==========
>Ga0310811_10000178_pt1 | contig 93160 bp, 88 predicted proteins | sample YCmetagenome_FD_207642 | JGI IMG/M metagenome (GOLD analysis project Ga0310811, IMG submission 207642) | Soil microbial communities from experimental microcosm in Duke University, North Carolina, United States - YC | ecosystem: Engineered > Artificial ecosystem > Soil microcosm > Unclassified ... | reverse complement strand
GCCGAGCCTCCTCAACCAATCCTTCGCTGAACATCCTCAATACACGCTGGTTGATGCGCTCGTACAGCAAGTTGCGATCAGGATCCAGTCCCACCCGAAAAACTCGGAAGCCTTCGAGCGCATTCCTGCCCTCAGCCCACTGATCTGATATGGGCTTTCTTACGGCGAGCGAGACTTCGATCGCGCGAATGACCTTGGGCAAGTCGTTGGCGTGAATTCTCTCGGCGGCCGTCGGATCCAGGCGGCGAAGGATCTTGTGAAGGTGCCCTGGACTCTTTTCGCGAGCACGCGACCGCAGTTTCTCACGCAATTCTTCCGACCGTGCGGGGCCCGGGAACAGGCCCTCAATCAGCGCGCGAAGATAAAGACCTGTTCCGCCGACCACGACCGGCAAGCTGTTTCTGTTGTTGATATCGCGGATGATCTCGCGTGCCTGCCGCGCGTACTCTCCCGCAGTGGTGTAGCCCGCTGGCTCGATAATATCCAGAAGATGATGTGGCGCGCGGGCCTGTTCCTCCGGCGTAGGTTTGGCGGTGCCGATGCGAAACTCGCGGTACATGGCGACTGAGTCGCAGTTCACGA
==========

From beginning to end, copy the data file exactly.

>Ga0310811_10000178_pt1 | contig 93160 bp, 88 predicted proteins | sample YCmetagenome_FD_207642 | JGI IMG/M metagenome (GOLD analysis project Ga0310811, IMG submission 207642) | Soil microbial communities from experimental microcosm in Duke University, North Carolina, United States - YC | ecosystem: Engineered > Artificial ecosystem > Soil microcosm > Unclassified ... | reverse complement strand
GCCGAGCCTCCTCAACCAATCCTTCGCTGAACATCCTCAATACACGCTGGTTGATGCGCTCGTACAGCAAGTTGCGATCAGGATCCAGTCCCACCCGAAAAACTCGGAAGCCTTCGAGCGCATTCCTGCCCTCAGCCCACTGATCTGATATGGGCTTTCTTACGGCGAGCGAGACTTCGATCGCGCGAATGACCTTGGGCAAGTCGTTGGCGTGAATTCTCTCGGCGGCCGTCGGATCCAGGCGGCGAAGGATCTTGTGAAGGTGCCCTGGACTCTTTTCGCGAGCACGCGACCGCAGTTTCTCACGCAATTCTTCCGACCGTGCGGGGCCCGGGAACAGGCCCTCAATCAGCGCGCGAAGATAAAGACCTGTTCCGCCGACCACGACCGGCAAGCTGTTTCTGTTGTTGATATCGCGGATGATCTCGCGTGCCTGCCGCGCGTACTCTCCCGCAGTGGTGTAGCCCGCTGGCTCGATAATATCCAGAAGATGATGTGGCGCGCGGGCCTGTTCCTCCGGCGTAGGTTTGGCGGTGCCGATGCGAAACTCGCGGTACATGGCGACTGAGTCGCAGTTCACGA